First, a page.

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Canucks take: If you’re expecting a few paragraphs mocking Mike Gillis, you’re coming to the wrong place (although I will admit that I rolled my eyes at his “it takes a lot of courage to trade Luongo” quote). This week has been odd and unusual for a variety of reasons, but the staggering amount of goalies being moved really stands out as netminders usually stay put as teams tend to be more conservative in that area … I assume because they’re usually big wimps. So I think it’s generally easier to say “Trade this goalie for this price” than to actually do it. No doubt, though: this situation was bungled in some ways, and I wonder if cooler heads could have found a way to keep Cory Schneider in town instead.

That being said, as a proponent of teams saving money on goaltending (one of the most unpredictable positions in all of sports, especially once you get beyond the reliably great guys like Lundqvist and the reliably mediocre types like Ondrej Pavelec), I dig this move more than most.

Between Markstrom and Eddie Lack, the Canucks will only spend $2.35 million combined on their goalies next season. Markstrom becomes an RFA after 2014-15 while Lack is an unrestricted free agent following 2015-16. While the Canucks fan base/media might make any "goalie controversy" exhausting, I actually believe that competition between netminders can breed striking results. The almost league-wide rush to give one goalie a big contract and little concerns about job security even if he sags for years (raises a glass to Miikka Kiprusoff and Cam Ward) boggles my mind.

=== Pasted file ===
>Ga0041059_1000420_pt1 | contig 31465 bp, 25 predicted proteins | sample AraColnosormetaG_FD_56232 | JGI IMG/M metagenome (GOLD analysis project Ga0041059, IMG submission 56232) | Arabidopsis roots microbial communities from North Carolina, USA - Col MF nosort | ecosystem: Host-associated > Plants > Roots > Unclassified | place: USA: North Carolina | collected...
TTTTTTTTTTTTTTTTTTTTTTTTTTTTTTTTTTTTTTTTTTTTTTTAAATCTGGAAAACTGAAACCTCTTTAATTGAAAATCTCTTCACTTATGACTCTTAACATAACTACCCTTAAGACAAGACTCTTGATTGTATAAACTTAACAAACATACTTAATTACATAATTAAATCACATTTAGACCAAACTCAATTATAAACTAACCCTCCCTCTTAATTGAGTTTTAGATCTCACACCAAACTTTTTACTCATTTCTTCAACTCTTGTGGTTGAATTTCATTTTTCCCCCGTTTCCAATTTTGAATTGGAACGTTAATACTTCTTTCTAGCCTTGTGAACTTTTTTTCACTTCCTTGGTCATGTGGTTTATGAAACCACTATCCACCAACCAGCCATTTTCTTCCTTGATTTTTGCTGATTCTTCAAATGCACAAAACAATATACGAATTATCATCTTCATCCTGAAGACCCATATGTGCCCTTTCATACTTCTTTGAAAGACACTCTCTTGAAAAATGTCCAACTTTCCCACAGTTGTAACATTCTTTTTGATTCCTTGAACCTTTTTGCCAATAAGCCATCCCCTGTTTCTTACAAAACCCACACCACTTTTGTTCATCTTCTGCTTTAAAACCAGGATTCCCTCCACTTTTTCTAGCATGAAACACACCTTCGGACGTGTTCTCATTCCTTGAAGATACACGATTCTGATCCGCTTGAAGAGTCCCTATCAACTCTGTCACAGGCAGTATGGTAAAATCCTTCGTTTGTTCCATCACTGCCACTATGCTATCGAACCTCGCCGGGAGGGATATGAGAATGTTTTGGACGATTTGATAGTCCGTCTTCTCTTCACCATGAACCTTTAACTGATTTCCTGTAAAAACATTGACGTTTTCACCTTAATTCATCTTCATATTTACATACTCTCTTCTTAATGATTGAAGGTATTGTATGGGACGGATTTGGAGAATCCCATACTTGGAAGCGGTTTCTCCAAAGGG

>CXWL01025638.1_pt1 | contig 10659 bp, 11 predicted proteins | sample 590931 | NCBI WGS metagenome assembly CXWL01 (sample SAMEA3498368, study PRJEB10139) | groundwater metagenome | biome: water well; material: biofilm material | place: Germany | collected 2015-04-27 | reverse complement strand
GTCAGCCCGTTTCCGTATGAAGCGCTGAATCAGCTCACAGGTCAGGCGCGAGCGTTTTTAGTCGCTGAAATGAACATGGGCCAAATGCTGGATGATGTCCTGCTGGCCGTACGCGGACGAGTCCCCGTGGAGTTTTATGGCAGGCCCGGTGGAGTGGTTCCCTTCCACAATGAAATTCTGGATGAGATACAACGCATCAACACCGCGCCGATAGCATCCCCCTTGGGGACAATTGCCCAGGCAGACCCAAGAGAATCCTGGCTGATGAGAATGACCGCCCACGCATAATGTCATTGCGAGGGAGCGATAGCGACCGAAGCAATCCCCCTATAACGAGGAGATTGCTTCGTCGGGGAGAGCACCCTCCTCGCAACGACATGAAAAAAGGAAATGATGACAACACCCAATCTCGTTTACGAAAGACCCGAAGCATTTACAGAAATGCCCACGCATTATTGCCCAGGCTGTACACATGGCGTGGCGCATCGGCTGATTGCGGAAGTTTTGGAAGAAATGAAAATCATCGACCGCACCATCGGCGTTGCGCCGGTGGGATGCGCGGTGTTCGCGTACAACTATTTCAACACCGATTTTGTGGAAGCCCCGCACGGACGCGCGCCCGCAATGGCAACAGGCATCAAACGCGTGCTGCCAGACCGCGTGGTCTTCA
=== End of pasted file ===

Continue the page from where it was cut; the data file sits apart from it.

As a high-end prospect who’s beginning to try people’s developmental patience, Markstrom is intriguing in this situation. He won’t just get the starting job handed to him, yet he also gets a chance to impress Canucks management enough for another contract. The big Swede could be a long-term challenge for fellow big Swede Lack.

I'm not all that moved by Matthias, although maybe he could surprise us and remove some of the bad Florida-to-Vancouver forward taste left behind by David Booth.



Eddie Lack is the short-term winner of this deal and probably Tuesday as a whole. He’s only owned in 30 percent of Yahoo leagues, yet that is likely to change, and you should do your part by giving him a shot.

While his record (9-10-4) leaves something to be desired, he has a sparkling .926 save percentage and three shutouts so far this season. At minimum, he could be a very solid third goaltending option for your team. I think the Canucks might just try to pull off what the Sharks did last season by trading away certain assets for futures while still aiming at a playoff run, so Lack will be important to Vancouver. Which means he could get quite a few starts on a team that still is competitive. You won't get many better options this late in the season.

After the jump: the rest of the moves from Tuesday.


continue story »
James O'Brien is the Hockey Daily Dose's author and has been a contributor to NBC's Pro Hockey Talk for more than four years. Follow him on Twitter.